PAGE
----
It enhances the mood or feeling of a place
Atmos is a Greek word meaning “vapor.” Sphaira in Greek means “sphere.” Combined, scientists use the word “atmosphere” to describe the layer of gases surrounding a planet, held in place by gravity. Artists refer to “atmosphere” in an image when atmospheric weather conditions, colors or textures play a role as an image element.
Outdoors, atmosphere takes the form of condensation, precipitation, or particulate matter such as steam, smoke, fog or smog. One of my favorite times to photograph is when the weather changes abruptly so there’s early morning fog. This can be anticipated the day before by watching for an extreme shift in temperature between night and morning. Being on location at or before sunrise, especially in low-lying areas, is ideal for capturing fog, and that can extend the shooting time to two hours or more. Mist and fog diffuse the light, softening the scene. Elements close to the camera are sharper. With distance, color saturation diminishes and blurring increases to produce a veiled or muted effect.
Atmosphere can be created in a studio “tabletop” situation using an aerosol spray called, well, “Atmosphere.” I haven’t used it for health and environmental reasons, but it’s sold in some camera stores and online. I’ve never been a fan of fog filters either. They apply the softening effect evenly over the entire image, making the image flat, lacking in depth. Above, a clump of weeds were positioned in front of a computer screen that displayed a photo of a storm taken in South Dakota. The image on the screen was sharp, so to blur it and maintain the effect of distance I set the camera’s aperture to wide open, thereby reducing the depth of field. To silhouette the prominent weed, the exposure was based on the computer image.
Because of its propensity to soften and blur by reducing the acuity or sharpness of image elements, atmospheric effects are best used when the objective is to create an expressive image, one that conveys a mood or feeling rather than information. Actually, it’s the reduction of information that enhances the expressive quality of an image.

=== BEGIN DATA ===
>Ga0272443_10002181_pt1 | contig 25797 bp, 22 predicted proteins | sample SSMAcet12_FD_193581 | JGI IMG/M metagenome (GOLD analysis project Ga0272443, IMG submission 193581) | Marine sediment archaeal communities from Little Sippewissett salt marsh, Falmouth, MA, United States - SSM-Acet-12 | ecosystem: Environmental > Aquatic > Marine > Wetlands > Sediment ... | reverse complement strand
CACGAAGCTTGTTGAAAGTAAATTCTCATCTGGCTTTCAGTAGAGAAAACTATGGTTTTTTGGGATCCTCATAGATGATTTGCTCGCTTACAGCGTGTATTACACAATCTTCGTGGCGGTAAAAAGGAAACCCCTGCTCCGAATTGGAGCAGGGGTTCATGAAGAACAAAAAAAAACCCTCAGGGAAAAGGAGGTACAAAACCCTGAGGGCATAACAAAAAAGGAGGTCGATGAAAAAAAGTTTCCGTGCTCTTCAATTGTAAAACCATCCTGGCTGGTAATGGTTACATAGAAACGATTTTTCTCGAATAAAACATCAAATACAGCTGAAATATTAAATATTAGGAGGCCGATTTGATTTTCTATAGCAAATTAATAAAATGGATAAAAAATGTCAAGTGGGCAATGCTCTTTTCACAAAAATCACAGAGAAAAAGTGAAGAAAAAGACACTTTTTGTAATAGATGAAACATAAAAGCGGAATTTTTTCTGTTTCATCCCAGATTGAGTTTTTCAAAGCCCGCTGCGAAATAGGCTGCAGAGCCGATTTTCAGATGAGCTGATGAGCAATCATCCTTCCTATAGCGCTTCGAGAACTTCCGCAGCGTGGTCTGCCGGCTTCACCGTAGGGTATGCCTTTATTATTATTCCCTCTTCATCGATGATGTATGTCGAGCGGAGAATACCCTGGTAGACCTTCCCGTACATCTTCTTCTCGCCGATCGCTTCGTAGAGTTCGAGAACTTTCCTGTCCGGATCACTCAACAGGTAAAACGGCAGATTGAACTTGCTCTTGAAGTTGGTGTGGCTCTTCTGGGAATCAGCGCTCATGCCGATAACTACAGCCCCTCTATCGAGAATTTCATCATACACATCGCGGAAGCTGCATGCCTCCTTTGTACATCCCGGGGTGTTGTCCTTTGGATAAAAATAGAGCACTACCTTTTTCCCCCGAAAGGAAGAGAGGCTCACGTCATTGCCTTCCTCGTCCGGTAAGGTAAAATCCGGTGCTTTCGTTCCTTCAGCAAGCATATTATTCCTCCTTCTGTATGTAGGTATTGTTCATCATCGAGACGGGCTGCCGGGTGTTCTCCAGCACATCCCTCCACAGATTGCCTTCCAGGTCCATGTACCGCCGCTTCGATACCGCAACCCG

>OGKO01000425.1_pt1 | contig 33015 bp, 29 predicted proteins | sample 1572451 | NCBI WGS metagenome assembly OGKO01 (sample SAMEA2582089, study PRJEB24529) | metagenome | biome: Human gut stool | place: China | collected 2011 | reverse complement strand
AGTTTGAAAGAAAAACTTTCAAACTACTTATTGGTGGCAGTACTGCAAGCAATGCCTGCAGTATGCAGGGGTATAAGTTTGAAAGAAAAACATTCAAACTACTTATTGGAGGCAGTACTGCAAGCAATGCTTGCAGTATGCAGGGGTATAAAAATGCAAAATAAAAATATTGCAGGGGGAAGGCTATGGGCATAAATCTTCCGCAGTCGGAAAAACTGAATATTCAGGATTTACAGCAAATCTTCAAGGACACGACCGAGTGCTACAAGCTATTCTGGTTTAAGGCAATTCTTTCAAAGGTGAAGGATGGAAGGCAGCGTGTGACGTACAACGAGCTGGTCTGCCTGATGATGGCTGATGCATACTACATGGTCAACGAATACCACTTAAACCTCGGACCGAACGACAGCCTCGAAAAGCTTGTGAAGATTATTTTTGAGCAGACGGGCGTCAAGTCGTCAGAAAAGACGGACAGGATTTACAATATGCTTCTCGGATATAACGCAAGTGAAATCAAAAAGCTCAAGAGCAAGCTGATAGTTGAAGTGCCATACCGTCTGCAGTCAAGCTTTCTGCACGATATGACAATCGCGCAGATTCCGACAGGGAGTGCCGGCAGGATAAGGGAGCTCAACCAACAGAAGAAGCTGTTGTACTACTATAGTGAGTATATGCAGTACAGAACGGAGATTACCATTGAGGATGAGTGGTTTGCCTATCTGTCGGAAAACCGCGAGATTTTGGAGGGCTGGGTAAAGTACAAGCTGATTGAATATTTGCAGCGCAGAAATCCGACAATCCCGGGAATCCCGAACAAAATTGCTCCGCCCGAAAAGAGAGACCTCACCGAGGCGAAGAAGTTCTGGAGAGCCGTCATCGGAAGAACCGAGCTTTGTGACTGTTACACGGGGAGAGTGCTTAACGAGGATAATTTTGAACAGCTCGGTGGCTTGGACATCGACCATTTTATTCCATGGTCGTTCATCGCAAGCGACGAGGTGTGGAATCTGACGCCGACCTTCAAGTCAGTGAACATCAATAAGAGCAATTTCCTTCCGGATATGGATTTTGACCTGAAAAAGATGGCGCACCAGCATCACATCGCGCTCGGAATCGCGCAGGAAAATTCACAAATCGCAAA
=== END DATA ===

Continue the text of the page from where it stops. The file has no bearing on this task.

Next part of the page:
Atmosphere In Social Places—A Reflection
The atmosphere of a place is its “sensibility,” the impression we get when we enter a space. Consider the distinction between a restaurant where the floor is concrete, the furnishings are metal or hardwood, the tables and utensils are plastic, the lighting is harsh, and the bare, hard walls and loud music make conversation difficult, with a restaurant where the floor is carpeted, the furnishings are soft and comfortable, the tables are wood with cloth coverings and the napkins are cloth. There’s silverware, soft lighting, barely audible music, and acoustic features that dampen the sound of multiple conversations. These are examples of “hard” and “soft” atmospheres.
The atmosphere in a social space relates to its purpose and the thinking behind its organizer. For instance, a home can be organized, cluttered, noisy, spacious, sparse or inviting. The same with business and commercial spaces, entertainment and sports venues, gatherings of all kinds, indoor and out. The atmosphere of a place effects us personally. As the above image attests, spaces conveys an impression about the person or persons responsible for it. Here, the atmosphere is created by the objects—image elements—and how they are arranged. The atmosphere in social places can depress, confuse, exhilarate, empower or suppress. It can also uplift and inspire, as it generally does in cathedrals and luxurious facilities. The differences are apparent as we visit libraries, retail stores, restaurants and other people’s homes.
As human beings who seek a variety of experiences, many of us, at one time or another, explore the full spectrum of available atmospheres. Growing up, I enjoyed vibrant atmospheres, loud and noise with lots going on. Now, I decidedly lean toward places that are quieter, softer, and calm, more inspirational than informational, more meaningful than entertaining. Interestingly, studies show that it only takes seconds for us to read an atmosphere.
A happy life must be to a great extent a quiet life, for it is only in an atmosphere of quiet that true joy dare live. — Bertrand Russell, philosopher
Photography Monographs. The pages can be turned in each book.